Balancing Agile Processes on the Contractor Side
Northrop Grumman probes new processes for updates to the F-16 radar system.
As the U.S. Air Force is pursuing digital transformation and agile software development, its contractors are also leaning into new processes to provide swift updates to key systems. Northrop Grumman, the manufacturer of the active electronically scanned array AN/APG-83 Scalable Agile Beam Radar (SABR) software for the F-16 Viper fighter aircraft, has seen some initial success in providing lean-agile software development, according to the company.
“We provide them a software update, they fly it very quickly, and usually within a week or two we are able to get very direct feedback on that performance, incorporate any upgrades, changes, modifications, enhancements and get them something back,” said Mark Rossi, director, SABR programs, Northrop Grumman, in an interview with SIGNAL Media. “Usually we are on about a once-a-month cadence, but sometimes we can get it to them as soon as a week or two weeks after.”
Traditionally, the process was driven by the drafting of customer requirements. The service would put a statement of work together, require a system requirements review, a preliminary design review and then a critical design review—a lengthy matter.
Now, the agile development process is much faster, thanks in part to the close coordination with the Air Force flight test and development communities, Rossi noted, which in this case included Hill Air Force Base, Utah; Eglin Air Force Base, Florida; and the Air National Guard Air Force Reserve Command Test Center in Tucson, Arizona.
“We've been able to embrace the lean-agile process in doing this development with our U.S. military customers because of their ability to flight test this in an operationally significant and relevant environment,” Rossi confirmed. “We like to use the term ‘fly, fix, fly. Rather than solely depending upon laboratory testing, we deliver them the software, they fly it, they give us feedback, we fix it and they fly it again. With that direct feedback loop, it's become a very agile process with a very direct feedback loop, and in the end the customer is getting a much better product than they would through traditional hierarchical processes.”
The company provides base models of the radar system to its customers, “anybody who is flying it operationally,” and “any changes are a result of enhancements.” In this case, Northrop Grumman worked with the Air Force’s software engineers through those communities to deliver the incremental development loads that enhanced and added capabilities to the AN/APG-83 until the parties got to an agreed-upon production delivery version. That configuration is then moved out to operations.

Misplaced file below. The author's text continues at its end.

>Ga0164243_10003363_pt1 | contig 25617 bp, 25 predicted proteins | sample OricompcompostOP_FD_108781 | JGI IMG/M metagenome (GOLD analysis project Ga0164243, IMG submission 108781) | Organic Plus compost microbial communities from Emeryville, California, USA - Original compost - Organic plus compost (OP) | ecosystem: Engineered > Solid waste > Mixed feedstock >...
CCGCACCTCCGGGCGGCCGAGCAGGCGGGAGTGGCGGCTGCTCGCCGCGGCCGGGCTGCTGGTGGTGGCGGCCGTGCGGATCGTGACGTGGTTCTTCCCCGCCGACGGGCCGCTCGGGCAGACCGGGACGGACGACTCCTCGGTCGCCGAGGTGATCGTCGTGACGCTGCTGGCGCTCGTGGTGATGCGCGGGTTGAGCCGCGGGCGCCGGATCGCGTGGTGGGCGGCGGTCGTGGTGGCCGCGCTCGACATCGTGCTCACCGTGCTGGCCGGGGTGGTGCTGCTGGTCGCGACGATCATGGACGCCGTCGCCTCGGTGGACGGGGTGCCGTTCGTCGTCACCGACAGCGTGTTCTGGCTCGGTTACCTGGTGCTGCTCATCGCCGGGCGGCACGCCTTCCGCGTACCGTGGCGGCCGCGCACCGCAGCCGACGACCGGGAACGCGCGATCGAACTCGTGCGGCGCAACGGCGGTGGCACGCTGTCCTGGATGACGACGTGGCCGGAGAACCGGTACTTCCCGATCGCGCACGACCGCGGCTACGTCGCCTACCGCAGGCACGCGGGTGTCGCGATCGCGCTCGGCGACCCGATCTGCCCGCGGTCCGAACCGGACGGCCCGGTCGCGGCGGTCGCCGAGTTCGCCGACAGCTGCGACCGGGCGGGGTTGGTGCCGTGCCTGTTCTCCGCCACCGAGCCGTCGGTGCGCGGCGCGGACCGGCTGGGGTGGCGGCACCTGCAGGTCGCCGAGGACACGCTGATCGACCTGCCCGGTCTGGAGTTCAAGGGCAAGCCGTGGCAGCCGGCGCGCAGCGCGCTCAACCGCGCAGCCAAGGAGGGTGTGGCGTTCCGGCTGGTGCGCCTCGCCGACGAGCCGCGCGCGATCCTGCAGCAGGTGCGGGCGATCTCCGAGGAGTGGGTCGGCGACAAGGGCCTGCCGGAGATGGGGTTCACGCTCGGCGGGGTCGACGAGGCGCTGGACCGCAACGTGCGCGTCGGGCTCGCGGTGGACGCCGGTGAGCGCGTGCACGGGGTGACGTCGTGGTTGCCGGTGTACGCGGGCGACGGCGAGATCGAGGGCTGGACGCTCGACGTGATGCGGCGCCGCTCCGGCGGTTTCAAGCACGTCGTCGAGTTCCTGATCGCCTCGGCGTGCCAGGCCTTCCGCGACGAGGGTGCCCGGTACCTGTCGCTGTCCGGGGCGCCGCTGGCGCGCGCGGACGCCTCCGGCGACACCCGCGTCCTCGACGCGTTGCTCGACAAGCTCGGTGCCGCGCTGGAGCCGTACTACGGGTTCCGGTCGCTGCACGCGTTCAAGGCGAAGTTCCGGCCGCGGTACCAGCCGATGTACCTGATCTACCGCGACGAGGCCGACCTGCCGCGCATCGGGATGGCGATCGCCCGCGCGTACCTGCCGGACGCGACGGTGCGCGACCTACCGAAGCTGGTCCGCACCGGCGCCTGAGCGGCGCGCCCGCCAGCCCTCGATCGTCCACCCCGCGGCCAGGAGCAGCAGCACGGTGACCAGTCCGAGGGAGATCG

Rossi emphasized that their collaboration with the Air Force has evolved, as each side had to balance how to adopt agile processes across their work. “We were able to show them that we could turn things much more quickly if they were willing to fly the [development loads],” he stated. “And we developed a relationship where they were able to do that. They saw the value, so they started changing the way that they imposed requirements on us to enable us to be more agile. We've seen them also change on their side of the interface, to adopt some of these practices. They are seeing real benefits to how rapid we can get new capability out. And I believe that they were motivated. They saw this as an opportunity. This was a quick win for them and for us, but it was really a quick win for the warfighter because we're getting capability out there very quickly as a result.”
And the company was able to harness advanced radar capabilities from the F-35 and F-22 aircraft for application in the F-16. “Being the only provider of radar to fifth-generation platforms like the F-35 and F-22, we decided as a team that we were going to build in the active electronically scanned array radar based on that technology and those modes and make it applicable to the F-16,” Rossi clarified. “For the F-16, 95 percent of the mode software is identical to the F-35’s, so they are getting a lot of capability. This fourth-generation platform is getting fifth-generation capability with our offering.”
In addition, the eight partner nations approved under U.S. foreign military sales to receive the AN/APG-83—who always have unique capability requirements—will also benefit from the improved process, Rossi added. “We differentiate customer to customer by software,” he said. This will apply both to the older versions of the F-16 and to the new production lot of F-16s planned by the aircraft manufacturer, Lockheed Martin.
“I think this capability is helping them to prolong the life of the F-16 because it gives it an entire new mission capability that the previous F-16 with our old radar just didn't have the ability to do,” Rossi explained. “I believe that platform will remain operationally viable well into the future, especially now that Lockheed Martin is building brand new airplanes in Greenville, South Carolina, that need an active electronically scanned array to be able to compete with today's threats. And those countries that are buying those jets will have those for 30-to-40 more years to come.”